Editor’s Note: In our May 15 issue, we had a piece by Jay Nordlinger on this remarkable musician. Mr. Nordlinger is expanding it in Impromptus. For Part I, go here. The series concludes today.
Where were we? We have graduated George Walker from Dunbar High — at age 14. He then went to Oberlin College, in Ohio. This was a natural choice. It was strong in music. And it had been admitting blacks for a hundred years.
At Oberlin, he heard many of the greatest musicians of the day — including Rachmaninoff. Yes, Rachmaninoff, one of the greatest pianists of all time (to say nothing of his compositions). Walker also heard Horowitz — who idolized Rachmaninoff.
Mr. Walker says that Horowitz was “a pianist who made me aware of what the piano could do.” Mind you, Horowitz was not always on. Like many of us, Mr. Walker heard him great and heard him bad — shockingly bad. But when he was on … holy Moses. There was hardly anything else like it.
She still lives there.
After Oberlin, George Walker went to the Curtis Institute in Philadelphia. One of his teachers was Rudolf Serkin, another of the big, big pianists of the day. Mr. Walker remembers everything that Serkin said. But he didn’t say much. He did not have much to offer. And he did not know some of the scores, says Mr. Walker, as well as he thought he did.
For composition, young Walker had Rosario Scalero — who had also taught Barber. Samuel Barber, the composer of Adagio for Strings and many other enduring works.
Mr. Walker recalls that, one day, Barber returned to the school in his uniform — the uniform of the Army Air Corps. With Mrs. Bok, the founder of the school, he served Wednesday tea.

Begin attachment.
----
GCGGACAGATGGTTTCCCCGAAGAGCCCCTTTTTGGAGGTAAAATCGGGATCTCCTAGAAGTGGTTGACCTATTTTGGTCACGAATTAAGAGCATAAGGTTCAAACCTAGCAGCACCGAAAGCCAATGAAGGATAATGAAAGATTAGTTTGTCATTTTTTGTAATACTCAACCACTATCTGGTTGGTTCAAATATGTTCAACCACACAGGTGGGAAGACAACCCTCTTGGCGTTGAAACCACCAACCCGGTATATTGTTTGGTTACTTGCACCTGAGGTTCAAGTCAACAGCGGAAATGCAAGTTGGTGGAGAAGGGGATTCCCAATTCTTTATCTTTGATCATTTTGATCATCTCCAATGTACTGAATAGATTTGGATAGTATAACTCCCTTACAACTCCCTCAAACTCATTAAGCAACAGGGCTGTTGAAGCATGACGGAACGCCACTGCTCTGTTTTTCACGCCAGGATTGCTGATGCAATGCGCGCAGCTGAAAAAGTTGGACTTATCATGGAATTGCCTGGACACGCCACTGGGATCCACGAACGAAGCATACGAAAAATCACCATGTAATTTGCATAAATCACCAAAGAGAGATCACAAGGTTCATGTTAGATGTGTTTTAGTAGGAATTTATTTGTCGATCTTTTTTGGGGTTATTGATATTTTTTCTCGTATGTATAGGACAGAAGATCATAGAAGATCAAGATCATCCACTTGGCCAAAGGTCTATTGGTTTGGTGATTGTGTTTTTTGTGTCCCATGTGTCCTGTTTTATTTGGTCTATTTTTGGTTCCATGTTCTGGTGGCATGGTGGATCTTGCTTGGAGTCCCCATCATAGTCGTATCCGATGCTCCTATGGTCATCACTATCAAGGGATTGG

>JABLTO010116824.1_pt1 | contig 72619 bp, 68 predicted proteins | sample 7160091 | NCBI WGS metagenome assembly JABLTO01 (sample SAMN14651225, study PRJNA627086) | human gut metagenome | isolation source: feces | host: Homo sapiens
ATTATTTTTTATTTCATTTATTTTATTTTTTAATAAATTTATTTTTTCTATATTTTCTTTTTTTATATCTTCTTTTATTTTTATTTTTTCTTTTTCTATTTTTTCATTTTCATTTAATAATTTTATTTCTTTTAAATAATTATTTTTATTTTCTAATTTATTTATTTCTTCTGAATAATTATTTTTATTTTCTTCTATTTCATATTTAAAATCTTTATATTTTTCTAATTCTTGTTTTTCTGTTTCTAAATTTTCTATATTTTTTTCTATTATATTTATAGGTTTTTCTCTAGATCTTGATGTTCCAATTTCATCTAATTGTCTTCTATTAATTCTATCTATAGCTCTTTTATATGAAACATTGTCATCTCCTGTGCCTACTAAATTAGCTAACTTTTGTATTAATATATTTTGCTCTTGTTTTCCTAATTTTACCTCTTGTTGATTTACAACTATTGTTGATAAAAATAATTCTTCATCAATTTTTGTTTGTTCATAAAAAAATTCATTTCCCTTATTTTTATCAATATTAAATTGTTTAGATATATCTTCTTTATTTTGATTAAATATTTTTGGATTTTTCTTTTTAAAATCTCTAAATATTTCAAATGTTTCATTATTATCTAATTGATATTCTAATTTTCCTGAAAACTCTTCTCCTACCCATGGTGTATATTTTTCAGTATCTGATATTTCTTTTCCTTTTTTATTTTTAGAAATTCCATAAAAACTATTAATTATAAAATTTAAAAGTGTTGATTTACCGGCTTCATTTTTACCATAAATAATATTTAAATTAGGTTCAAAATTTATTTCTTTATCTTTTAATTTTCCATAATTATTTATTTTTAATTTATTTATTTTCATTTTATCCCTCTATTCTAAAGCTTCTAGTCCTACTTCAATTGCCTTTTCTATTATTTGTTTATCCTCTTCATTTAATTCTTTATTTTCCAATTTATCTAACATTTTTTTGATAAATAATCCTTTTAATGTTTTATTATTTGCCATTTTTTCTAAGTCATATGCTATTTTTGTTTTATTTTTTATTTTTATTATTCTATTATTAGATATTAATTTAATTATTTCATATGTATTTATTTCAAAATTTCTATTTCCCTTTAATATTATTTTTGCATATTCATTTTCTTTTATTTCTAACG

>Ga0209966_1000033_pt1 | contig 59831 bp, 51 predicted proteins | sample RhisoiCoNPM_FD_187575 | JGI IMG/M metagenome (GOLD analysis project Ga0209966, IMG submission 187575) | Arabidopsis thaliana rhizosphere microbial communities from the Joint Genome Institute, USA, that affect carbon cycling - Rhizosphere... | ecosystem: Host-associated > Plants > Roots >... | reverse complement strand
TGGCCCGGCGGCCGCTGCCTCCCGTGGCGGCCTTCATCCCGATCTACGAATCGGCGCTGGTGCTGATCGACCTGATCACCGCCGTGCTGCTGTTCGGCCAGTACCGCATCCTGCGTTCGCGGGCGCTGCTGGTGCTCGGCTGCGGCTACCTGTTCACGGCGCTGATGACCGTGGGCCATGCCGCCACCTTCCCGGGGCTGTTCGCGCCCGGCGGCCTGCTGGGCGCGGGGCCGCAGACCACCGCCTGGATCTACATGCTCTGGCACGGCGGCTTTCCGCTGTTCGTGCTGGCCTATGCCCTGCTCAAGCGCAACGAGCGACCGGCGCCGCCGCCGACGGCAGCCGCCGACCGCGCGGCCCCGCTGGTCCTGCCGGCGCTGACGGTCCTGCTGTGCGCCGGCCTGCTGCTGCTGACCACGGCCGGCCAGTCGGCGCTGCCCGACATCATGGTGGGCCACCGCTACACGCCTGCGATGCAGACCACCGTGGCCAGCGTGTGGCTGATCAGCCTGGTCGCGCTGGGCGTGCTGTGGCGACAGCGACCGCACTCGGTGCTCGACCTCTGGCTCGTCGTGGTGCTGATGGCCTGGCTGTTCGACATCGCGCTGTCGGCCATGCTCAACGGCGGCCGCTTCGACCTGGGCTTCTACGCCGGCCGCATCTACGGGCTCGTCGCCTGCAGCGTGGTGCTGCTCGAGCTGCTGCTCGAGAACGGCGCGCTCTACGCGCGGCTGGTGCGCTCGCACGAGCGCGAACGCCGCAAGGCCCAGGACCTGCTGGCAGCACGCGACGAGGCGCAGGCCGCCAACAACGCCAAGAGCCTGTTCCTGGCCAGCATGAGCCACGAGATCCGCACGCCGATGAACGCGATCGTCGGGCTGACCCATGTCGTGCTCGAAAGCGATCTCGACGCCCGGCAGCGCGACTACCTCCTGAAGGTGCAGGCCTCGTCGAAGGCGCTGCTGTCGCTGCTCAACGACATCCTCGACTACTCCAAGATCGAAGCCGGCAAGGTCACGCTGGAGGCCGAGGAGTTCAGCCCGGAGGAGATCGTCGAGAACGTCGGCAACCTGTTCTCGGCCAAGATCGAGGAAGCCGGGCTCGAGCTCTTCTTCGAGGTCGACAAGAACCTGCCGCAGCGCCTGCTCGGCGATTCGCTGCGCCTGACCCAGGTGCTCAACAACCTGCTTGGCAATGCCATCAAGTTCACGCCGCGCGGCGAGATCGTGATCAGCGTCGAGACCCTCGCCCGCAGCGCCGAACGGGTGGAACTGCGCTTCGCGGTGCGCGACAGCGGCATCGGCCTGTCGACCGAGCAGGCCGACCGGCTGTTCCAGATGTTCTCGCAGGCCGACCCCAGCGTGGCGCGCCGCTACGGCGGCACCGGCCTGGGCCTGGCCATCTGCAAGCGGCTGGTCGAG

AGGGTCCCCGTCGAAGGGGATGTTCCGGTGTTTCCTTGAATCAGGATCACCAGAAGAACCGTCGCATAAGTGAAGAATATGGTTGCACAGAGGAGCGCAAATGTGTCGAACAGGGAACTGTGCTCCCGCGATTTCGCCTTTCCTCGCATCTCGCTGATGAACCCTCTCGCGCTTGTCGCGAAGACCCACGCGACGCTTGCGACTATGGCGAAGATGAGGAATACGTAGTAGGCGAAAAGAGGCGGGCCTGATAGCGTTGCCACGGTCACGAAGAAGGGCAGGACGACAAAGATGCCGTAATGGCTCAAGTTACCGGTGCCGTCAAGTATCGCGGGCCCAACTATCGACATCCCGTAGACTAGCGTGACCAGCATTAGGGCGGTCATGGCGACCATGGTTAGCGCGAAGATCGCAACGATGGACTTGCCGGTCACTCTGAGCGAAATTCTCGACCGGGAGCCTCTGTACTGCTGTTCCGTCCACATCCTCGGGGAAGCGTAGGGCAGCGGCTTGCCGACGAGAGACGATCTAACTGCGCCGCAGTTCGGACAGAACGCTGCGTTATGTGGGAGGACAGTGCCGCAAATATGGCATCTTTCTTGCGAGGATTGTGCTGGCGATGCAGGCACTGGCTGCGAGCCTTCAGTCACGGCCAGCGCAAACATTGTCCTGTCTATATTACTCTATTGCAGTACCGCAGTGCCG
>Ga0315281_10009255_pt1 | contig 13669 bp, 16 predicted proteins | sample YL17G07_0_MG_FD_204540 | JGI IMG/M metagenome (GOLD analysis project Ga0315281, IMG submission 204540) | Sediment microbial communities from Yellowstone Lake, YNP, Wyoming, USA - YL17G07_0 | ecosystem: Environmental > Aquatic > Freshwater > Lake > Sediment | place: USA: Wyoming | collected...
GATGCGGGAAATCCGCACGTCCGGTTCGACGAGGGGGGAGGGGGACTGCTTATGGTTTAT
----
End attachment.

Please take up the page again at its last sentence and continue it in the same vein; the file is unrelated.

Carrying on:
Walker had an orchestration class with Gian Carlo Menotti. “It was a joke,” he says. I respond, “He didn’t give you much?” Mr. Walker says, “He didn’t give us anything.” Mr. Walker pretty much taught himself orchestration.
As you may have discerned, he is nothing if not blunt in his opinions. At one point in our discussion, we’re talking about Kreisleriana, the Schumann piece. “If you listen to that pianist from South America,” says Mr. Walker, rubbing his eyes in disgust. The object of his disgust, he cannot remember the name of. “Martha Argerich?” I hazard. He nods his head. “Terrible,” he says. “Terrible. She has no idea about the piece at all. No sense of the rhythm, no sense of the phrasing …”
In 1945, Walker competed in the Philadelphia Youth Auditions. On the jury were two people: Eugene Ormandy, the famed conductor of the Philadelphia Orchestra, and William Kapell, that great American pianist. Interestingly, Kapell was a few months younger than Walker. Yet he would die at 31, in a plane crash.
Walker won the competition — and played Rachmaninoff’s Concerto in D minor with the Philadelphians, under Ormandy.
Now, Maestro Ormandy, famously — or infamously — was not very nice to very many people. “Was he nice to you?” I ask Mr. Walker. No.
Well, perhaps we can credit Ormandy with consistency …
Off went young Walker to France, to be part of the “Boulangerie” — the students of Nadia Boulanger, that famous teacher of composition. Among her students — just to name a few Americans — were Virgil Thomson, Aaron Copland, and Elliott Carter.
And George Walker. “You’re a composer,” she told him. That is a high compliment, from that source. Boulanger confirmed for him that he was on the right track. “Just keep going,” she said.